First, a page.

Table 2

Medicare Administrative Contractor (MAC) region cardiac coronary tomography angiography (CCTA) orders and Medicare Beneficiaries in 2018

Table 3

Cardiac coronary tomography angiography ordering rates across Medicare Administrative Contractor (MAC) regions

Variation in CCTA usage within and between the USA and England

The overall order rates in the USA and England in 2018 were 168.6 and 152.4 per 100 000 beneficiaries, respectively. CCTA orders are higher in the USA compared with England (table 4), but they were not statistically significant. There was large variation in the range of CCTA orders across England’s 42 NHS regions, with the lowest ordering region having 57 per 100 000 beneficiaries and the highest having 317 per 100 000 beneficiaries. CCTA orders across US MAC regions per 100 000 beneficiaries ranged between 75 and 314.

Table 4

The USA and England cardiac coronary tomography angiography (CCTA) orders and US and UK CT scanner prevalence

CT scanner prevalence analysis

CT scanner prevalence in 2020 was greater than fourfold higher in the USA than in the UK, with 4.2 CT scanners per 100 000 people in the USA compared with 0.9 CT scanners per 100 000 people in the UK (table 4).


We found significant differences in CCTA coverage policies across the USA and when compared with the UK’s NICE guidelines. There are also significant differences in CCTA orders per beneficiary at the regional carrier level. Conservative coverage policy in the USA and the UK did not always correspond to a lower rate of CCTA use, suggesting there are additional reasons to explain test ordering behaviour, including demographic factors and medical culture. For example, one of the MACs (First Coast) with the highest rates of CCTA orders per medical beneficiary covers Florida only, a state commonly found to be a high volume user of medical care.27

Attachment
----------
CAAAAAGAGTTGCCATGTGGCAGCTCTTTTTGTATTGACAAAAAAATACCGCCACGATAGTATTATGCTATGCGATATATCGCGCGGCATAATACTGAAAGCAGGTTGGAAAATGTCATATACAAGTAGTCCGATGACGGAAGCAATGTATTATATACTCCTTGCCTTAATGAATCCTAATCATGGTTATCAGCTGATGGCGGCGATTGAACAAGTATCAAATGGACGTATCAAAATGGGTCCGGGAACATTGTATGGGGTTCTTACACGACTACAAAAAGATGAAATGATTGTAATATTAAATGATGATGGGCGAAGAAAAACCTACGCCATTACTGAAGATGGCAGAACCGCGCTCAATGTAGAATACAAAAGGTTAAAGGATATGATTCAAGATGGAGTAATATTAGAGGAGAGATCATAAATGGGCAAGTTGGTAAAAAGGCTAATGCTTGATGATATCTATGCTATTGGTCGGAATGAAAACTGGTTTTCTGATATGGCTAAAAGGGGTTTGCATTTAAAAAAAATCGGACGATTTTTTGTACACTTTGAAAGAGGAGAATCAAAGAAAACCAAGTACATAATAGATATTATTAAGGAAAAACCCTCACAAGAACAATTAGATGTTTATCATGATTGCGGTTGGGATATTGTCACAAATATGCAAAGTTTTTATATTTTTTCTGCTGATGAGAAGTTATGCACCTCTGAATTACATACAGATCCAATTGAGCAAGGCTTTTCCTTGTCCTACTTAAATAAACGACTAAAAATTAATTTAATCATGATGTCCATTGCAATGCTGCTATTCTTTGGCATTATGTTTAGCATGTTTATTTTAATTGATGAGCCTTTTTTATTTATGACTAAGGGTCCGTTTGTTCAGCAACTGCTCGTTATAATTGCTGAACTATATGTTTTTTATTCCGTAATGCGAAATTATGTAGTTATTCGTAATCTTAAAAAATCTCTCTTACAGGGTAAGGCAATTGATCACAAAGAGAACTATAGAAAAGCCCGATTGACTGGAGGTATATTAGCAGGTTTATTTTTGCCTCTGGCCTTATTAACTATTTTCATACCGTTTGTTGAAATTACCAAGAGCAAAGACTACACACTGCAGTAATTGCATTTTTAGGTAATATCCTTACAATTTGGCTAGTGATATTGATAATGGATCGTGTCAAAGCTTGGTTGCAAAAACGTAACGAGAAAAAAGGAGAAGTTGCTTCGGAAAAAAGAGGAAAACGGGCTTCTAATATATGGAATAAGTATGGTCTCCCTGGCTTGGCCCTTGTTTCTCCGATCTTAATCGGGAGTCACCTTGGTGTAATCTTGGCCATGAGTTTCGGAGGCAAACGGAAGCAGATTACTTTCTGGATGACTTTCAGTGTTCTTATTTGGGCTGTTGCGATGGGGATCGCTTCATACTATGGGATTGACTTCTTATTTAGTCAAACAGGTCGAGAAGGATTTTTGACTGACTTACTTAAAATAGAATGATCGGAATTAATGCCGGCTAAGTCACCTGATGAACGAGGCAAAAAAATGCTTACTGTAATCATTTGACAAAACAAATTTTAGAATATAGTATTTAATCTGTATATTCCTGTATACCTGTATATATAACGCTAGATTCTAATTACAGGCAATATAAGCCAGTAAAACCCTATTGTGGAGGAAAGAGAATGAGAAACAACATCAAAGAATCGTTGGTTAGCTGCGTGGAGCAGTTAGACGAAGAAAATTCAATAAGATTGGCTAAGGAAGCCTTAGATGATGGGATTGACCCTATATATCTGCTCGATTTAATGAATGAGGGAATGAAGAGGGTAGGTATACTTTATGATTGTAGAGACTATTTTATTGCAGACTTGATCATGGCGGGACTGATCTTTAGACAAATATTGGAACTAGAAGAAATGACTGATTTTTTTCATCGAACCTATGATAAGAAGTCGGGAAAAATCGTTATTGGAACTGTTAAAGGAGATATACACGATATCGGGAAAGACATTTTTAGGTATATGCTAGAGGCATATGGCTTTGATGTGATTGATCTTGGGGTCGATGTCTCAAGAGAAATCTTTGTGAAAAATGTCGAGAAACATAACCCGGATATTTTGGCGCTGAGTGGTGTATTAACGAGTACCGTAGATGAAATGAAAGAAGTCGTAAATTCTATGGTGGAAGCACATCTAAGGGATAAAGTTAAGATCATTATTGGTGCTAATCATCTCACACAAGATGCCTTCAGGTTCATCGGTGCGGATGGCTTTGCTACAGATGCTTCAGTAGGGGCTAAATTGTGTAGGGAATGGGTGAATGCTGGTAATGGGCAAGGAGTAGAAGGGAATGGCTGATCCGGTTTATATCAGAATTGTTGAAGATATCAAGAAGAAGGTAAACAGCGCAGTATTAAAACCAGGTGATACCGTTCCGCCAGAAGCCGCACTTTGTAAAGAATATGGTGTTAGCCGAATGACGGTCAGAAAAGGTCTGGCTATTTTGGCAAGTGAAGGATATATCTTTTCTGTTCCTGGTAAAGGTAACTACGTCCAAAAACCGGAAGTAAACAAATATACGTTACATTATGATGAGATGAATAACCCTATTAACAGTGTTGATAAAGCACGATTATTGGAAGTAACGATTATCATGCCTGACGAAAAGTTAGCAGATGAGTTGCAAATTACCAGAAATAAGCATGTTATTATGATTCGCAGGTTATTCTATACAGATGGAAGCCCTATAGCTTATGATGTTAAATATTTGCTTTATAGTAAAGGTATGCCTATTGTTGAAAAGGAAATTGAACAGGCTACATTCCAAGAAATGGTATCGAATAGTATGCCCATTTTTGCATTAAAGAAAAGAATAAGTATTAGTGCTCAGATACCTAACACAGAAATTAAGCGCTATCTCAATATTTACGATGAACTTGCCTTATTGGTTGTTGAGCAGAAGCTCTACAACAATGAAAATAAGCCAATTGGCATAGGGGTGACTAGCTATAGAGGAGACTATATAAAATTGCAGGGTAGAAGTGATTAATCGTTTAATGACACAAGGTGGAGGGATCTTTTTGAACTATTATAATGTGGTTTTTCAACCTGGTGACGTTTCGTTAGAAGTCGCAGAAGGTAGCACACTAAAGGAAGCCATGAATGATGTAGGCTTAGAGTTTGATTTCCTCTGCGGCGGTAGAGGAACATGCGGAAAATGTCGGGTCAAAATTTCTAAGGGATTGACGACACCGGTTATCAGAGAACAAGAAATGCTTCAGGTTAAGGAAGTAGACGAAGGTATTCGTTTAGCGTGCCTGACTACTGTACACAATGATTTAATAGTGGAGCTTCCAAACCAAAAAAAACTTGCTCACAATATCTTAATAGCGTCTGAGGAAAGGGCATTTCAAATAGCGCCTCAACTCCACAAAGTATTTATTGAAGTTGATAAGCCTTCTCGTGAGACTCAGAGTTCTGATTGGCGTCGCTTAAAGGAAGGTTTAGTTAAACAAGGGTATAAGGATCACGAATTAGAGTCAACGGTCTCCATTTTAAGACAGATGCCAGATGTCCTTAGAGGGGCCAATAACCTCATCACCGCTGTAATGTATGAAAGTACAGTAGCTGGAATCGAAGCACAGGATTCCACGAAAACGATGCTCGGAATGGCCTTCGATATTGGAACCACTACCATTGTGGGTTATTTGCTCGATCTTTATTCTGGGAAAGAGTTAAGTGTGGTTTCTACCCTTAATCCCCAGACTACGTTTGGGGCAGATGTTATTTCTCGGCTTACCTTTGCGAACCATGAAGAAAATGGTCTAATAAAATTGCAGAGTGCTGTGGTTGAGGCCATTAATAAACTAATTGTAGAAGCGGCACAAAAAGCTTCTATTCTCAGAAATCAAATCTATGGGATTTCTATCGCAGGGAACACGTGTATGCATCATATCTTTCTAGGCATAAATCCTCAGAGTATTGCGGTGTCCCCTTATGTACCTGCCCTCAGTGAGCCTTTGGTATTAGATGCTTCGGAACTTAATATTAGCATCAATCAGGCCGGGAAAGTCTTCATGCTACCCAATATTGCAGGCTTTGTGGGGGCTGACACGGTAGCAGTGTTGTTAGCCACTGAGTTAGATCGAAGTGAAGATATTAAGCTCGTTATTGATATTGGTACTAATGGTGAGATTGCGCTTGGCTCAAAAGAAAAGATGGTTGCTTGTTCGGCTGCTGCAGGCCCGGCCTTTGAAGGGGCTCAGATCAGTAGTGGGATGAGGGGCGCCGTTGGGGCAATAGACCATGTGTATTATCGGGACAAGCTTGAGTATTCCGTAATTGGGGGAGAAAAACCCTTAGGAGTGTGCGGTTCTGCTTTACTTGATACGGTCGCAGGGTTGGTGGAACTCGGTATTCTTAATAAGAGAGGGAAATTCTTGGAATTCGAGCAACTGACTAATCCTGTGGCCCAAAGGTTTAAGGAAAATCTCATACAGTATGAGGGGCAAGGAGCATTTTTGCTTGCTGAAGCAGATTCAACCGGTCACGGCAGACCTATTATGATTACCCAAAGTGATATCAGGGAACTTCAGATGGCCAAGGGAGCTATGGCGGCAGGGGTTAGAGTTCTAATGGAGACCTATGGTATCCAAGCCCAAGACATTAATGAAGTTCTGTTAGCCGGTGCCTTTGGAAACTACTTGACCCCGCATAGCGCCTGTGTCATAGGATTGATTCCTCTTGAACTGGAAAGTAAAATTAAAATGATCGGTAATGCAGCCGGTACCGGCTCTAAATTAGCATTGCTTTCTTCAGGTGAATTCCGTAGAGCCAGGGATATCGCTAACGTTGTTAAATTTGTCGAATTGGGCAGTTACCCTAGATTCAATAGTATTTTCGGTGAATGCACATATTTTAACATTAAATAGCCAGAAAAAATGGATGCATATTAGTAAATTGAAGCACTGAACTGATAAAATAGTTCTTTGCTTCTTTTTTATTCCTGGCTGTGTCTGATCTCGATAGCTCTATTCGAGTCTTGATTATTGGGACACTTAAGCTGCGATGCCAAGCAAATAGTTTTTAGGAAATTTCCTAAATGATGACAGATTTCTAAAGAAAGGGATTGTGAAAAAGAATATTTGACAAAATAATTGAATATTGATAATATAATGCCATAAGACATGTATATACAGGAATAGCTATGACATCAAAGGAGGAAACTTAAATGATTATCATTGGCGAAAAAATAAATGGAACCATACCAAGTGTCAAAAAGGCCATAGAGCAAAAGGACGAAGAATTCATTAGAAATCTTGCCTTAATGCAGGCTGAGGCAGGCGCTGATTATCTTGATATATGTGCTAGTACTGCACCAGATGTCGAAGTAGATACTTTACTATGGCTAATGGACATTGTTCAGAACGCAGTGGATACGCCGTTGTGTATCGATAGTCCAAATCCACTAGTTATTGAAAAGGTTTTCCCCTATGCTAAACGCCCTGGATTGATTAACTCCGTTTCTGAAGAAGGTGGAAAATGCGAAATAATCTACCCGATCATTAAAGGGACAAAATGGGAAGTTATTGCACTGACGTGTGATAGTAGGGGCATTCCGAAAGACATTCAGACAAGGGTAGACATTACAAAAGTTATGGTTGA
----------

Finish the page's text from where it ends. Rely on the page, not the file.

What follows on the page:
There was much regional variation of CCTA use in the USA and England. The USA slightly exceeds England in CCTA orders, although by a non-significant amount. Higher volumes of medical procedures are typical in the US healthcare, especially for supply-sensitive care such as CCTA; however, England has a more liberal coverage policy for CCTA than many regions in the USA. This may be related to the similarity of order rates in both countries even though availability of CT scanners is much lower in the UK than the USA. Among the 42 NHS regions, one region had >300 orders per 100 000 beneficiaries. Among the seven USA MACs, two regions had >300 orders per 100 000 beneficiaries. The smaller availability of CT scanners in the UK along with similar order rates to the USA indicates that each CT machine is being used more often in England than the USA. According to the OECD 2020 Health Equipment report, the USA has almost 40% of CT scanners in ambulatory care provider clinics while the UK has the majority of its CT scanners within hospitals. The centralisation of CT scanners in hospitals in the UK could be a driver in increased use per machine.